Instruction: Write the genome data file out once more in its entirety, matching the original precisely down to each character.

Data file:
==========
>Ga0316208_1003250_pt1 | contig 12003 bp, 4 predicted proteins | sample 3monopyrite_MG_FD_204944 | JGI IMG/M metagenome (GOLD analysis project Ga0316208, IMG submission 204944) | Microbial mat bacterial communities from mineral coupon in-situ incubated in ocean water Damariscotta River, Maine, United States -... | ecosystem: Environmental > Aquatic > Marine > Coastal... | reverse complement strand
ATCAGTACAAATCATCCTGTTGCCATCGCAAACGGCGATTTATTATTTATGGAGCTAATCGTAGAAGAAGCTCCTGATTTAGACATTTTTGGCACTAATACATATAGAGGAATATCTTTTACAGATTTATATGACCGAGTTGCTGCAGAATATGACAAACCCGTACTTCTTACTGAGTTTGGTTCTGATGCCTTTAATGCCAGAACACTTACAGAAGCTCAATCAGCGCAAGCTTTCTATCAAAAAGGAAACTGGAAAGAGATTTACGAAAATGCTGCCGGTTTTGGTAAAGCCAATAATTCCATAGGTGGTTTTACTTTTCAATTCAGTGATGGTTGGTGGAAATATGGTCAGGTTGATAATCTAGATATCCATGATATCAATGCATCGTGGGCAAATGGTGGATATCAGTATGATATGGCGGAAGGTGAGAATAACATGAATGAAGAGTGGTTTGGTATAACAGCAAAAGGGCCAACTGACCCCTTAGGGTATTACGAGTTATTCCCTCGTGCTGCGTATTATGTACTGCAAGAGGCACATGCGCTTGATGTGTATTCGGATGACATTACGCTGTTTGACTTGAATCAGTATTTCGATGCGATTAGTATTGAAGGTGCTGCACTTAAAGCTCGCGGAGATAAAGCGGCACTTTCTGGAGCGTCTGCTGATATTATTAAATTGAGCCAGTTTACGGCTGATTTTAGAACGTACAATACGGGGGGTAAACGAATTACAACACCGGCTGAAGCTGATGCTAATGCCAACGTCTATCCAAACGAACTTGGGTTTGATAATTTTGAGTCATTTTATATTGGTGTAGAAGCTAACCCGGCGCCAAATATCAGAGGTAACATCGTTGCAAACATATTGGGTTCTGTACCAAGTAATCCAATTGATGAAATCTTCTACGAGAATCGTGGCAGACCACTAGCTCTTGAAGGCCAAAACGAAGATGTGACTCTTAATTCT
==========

>Ga0316208_1003250_pt1 | contig 12003 bp, 4 predicted proteins | sample 3monopyrite_MG_FD_204944 | JGI IMG/M metagenome (GOLD analysis project Ga0316208, IMG submission 204944) | Microbial mat bacterial communities from mineral coupon in-situ incubated in ocean water Damariscotta River, Maine, United States -... | ecosystem: Environmental > Aquatic > Marine > Coastal... | reverse complement strand
ATCAGTACAAATCATCCTGTTGCCATCGCAAACGGCGATTTATTATTTATGGAGCTAATCGTAGAAGAAGCTCCTGATTTAGACATTTTTGGCACTAATACATATAGAGGAATATCTTTTACAGATTTATATGACCGAGTTGCTGCAGAATATGACAAACCCGTACTTCTTACTGAGTTTGGTTCTGATGCCTTTAATGCCAGAACACTTACAGAAGCTCAATCAGCGCAAGCTTTCTATCAAAAAGGAAACTGGAAAGAGATTTACGAAAATGCTGCCGGTTTTGGTAAAGCCAATAATTCCATAGGTGGTTTTACTTTTCAATTCAGTGATGGTTGGTGGAAATATGGTCAGGTTGATAATCTAGATATCCATGATATCAATGCATCGTGGGCAAATGGTGGATATCAGTATGATATGGCGGAAGGTGAGAATAACATGAATGAAGAGTGGTTTGGTATAACAGCAAAAGGGCCAACTGACCCCTTAGGGTATTACGAGTTATTCCCTCGTGCTGCGTATTATGTACTGCAAGAGGCACATGCGCTTGATGTGTATTCGGATGACATTACGCTGTTTGACTTGAATCAGTATTTCGATGCGATTAGTATTGAAGGTGCTGCACTTAAAGCTCGCGGAGATAAAGCGGCACTTTCTGGAGCGTCTGCTGATATTATTAAATTGAGCCAGTTTACGGCTGATTTTAGAACGTACAATACGGGGGGTAAACGAATTACAACACCGGCTGAAGCTGATGCTAATGCCAACGTCTATCCAAACGAACTTGGGTTTGATAATTTTGAGTCATTTTATATTGGTGTAGAAGCTAACCCGGCGCCAAATATCAGAGGTAACATCGTTGCAAACATATTGGGTTCTGTACCAAGTAATCCAATTGATGAAATCTTCTACGAGAATCGTGGCAGACCACTAGCTCTTGAAGGCCAAAACGAAGATGTGACTCTTAATTCT